A total of 306 incidents were reported to the IMB Piracy Reporting Centre (PRC) in the first nine months of 2009, while in 2008, the total number of attacks for the year was 293.
The increase in attacks is directly attributed to heightened piracy activity off the Somali Coast, where 47 incidents were reported compared to just 12 for the same period of the previous year, and in the Gulf of Aden, which had 100 incidents compared to 51 for the same period of the previous year.
Despite the overall rise in figures, there has been a decrease in the number of incidents recorded in the third quarter of 2009 (63 incidents) compared to the first and second quarters of 2009, which recorded 103 and 140 incidents respectively. The decrease in piracy activity in that period in the Gulf of Aden and off the East Coast of Somalia can be credited primarily to monsoons.
Global piracy statistics reveal that in the first nine months of 2009, 114 vessels were boarded, 34 vessels hijacked and 88 vessels fired upon. A total of 661 crewmembers were taken hostage, 12 kidnapped, six killed and eight reported missing.
There has been a marked decrease globally, however, in the number of vessels hijacked in the first nine months of 2009, compared to the same period in 2008 – from an average of one in 6.4 vessels in 2008 to one in nine vessels in 2009.
The third quarter report showed that Somali pirates have extended their reach, threatening not only the Gulf of Aden and East Coast of Somalia but also the southern region of the Red Sea, the Bab el Mandab Straits and the East Coast of Oman. This area still ranks as the number one piracy hotspot, with a total of 168 incidents reported in the first three quarters of 2009, accounting for more than half of the overall number of reported attacks.
“The naval vessels operating off the Coast of Somalia continue to play a critical role in containing the piracy threat,” said IMB Director Captain Pottengal Mukundan. “Enhanced security measures by vessels have also made it difficult for pirates to succeed in their attacks.”
Captain Mukundan added: “It is vital that regions in Somalia such as Puntland continue to take firm action in investigating and prosecuting the pirates. This will be a far better deterrent against Somali pirates than prosecution and punishment in a foreign country.”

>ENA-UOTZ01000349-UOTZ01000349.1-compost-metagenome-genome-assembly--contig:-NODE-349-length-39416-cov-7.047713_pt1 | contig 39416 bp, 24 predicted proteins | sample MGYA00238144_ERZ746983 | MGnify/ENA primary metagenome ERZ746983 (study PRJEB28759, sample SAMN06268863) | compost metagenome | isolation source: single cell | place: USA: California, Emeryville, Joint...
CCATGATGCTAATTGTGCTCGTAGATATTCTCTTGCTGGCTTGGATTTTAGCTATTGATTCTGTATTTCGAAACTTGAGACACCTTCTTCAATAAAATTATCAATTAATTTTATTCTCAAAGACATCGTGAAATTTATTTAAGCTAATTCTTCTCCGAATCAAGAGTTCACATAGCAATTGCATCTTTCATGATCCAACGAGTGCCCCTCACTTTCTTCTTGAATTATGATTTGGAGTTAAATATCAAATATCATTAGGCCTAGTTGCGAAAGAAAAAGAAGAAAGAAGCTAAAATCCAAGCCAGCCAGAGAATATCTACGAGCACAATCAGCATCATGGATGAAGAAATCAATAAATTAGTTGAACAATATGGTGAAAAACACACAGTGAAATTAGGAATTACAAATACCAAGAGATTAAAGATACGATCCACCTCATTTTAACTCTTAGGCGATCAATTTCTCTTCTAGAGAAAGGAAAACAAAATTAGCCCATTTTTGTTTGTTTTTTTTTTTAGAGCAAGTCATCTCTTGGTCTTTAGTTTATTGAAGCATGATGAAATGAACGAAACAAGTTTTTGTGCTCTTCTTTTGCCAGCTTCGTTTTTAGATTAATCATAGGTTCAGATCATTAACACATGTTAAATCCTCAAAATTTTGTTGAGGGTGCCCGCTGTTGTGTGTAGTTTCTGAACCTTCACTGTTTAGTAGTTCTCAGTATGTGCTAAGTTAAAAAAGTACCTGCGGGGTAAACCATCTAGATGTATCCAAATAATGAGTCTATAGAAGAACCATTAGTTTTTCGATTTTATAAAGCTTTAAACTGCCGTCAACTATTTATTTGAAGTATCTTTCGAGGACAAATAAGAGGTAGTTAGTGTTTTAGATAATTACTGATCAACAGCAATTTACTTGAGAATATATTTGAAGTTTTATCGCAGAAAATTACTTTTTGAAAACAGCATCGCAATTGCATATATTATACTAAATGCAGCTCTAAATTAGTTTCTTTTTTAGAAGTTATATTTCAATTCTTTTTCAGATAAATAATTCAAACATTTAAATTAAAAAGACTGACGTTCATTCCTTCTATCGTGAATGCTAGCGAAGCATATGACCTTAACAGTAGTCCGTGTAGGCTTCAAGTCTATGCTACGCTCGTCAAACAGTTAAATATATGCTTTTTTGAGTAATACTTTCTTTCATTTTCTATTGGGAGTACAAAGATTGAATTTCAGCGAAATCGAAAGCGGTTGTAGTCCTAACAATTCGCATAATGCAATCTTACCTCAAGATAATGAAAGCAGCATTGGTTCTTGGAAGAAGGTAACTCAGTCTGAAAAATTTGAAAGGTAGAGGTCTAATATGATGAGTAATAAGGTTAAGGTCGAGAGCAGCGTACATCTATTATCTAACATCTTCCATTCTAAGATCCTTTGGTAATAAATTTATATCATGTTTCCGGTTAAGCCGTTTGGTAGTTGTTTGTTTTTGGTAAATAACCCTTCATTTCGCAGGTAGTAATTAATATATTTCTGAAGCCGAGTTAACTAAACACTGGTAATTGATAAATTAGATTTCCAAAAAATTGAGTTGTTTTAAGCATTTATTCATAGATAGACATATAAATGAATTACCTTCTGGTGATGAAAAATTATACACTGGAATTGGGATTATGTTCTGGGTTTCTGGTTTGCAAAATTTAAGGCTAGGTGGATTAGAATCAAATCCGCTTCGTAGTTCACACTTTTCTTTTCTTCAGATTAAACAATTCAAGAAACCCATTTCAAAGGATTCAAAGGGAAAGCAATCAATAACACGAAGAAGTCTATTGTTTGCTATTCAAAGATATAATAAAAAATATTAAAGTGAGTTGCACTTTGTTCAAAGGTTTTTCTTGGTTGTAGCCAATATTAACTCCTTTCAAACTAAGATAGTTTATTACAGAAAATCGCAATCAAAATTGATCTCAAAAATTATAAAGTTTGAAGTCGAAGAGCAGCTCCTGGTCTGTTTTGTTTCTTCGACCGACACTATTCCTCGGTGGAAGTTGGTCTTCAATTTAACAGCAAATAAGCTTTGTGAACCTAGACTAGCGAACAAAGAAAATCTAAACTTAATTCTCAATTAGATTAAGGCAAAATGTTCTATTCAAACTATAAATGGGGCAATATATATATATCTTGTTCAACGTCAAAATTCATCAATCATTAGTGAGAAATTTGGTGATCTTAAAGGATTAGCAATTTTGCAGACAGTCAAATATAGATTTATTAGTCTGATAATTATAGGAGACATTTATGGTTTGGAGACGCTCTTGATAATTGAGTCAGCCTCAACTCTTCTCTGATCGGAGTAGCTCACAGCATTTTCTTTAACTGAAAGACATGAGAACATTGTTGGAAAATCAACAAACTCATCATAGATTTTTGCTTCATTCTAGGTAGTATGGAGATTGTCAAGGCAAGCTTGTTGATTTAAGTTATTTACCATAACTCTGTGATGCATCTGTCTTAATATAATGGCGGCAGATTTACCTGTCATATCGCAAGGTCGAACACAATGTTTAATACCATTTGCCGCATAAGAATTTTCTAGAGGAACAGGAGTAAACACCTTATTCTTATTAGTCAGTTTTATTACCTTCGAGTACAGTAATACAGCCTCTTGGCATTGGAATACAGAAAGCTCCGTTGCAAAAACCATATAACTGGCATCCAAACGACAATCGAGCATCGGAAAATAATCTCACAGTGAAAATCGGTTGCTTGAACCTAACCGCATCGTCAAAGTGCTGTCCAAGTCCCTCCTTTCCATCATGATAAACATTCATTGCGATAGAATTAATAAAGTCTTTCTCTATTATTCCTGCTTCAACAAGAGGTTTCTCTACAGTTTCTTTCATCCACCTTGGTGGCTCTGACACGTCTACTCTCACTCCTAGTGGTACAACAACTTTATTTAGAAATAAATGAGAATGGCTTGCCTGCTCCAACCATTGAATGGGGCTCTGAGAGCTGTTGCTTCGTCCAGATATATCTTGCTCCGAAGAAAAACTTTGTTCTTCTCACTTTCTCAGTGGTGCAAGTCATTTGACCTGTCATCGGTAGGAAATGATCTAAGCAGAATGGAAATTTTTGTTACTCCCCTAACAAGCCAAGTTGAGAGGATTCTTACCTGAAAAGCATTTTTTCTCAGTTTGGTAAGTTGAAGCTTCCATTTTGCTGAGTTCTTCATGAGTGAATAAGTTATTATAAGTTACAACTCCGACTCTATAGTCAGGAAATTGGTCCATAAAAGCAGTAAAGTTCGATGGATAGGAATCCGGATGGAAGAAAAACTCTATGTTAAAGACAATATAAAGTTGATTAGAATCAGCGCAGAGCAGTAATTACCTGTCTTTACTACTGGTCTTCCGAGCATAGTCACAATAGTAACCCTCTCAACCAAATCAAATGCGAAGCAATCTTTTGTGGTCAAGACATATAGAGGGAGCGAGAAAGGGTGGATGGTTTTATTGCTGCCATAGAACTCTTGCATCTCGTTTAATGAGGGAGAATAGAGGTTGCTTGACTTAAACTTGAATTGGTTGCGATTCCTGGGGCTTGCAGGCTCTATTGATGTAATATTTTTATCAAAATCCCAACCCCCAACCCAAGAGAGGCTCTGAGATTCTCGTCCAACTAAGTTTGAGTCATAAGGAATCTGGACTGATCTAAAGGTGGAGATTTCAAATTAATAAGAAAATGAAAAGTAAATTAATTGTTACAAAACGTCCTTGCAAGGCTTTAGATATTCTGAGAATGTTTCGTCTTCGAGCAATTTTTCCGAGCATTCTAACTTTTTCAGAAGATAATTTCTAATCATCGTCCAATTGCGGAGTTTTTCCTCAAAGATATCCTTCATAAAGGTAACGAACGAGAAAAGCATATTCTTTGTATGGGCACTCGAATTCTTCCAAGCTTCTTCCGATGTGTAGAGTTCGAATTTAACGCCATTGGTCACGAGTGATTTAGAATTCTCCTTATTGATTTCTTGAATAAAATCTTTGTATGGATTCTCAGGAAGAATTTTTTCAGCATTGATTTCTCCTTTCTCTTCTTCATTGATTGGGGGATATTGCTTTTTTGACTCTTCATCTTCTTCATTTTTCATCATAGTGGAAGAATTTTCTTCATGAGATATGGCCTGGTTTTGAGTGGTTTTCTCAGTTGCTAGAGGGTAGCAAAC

A total of 32 vessels were hijacked by Somali pirates in the first nine months of 2009, with 533 crew members taken hostage. A further 85 vessels were fired upon and as of 30 September 2009, four vessels, with over 80 crew held hostage, were still under negotiation.
Nigeria remains another area of high concern. While only 20 attacks were officially reported to IMB in 2009, information received from external sources indicates that at least 50% of attacks on vessels, mostly related to the oil industry, have gone unreported. The IMB report noted that of the 20 incidents reported, eight were in the waters around Lagos.
Chittagong port in Bangladesh has also seen an increase in the number of incidents as compared to the same period in 2008. There have been 12 reported attacks so far in 2009 –10 successfully carried out – compared to nine for the same period in 2008, when all the vessels were successfully boarded and looted.
The South China Sea has once again proven to be an area of concern and enhanced risk, with 10 incidents reported so far in 2009. This is the highest recorded number of incidents in the corresponding period over the last five years. Additionally, all of the attacks were successful and in some of the incidents the bridge of the vessel was left unmanned for some time.
IMB urges all ship masters, owners and managers, and others involved in the shipping industry, to report piracy or armed robbery incidents to its PRC. The PRC is located in Kuala Lumpur, Malaysia and is the only 24-hour manned centre able to receive and process reports of attacks from around the world. This timely, first hand information from ship masters enables IMB to identify high-risk areas to the governments concerned and is the first essential step in the attack response chain.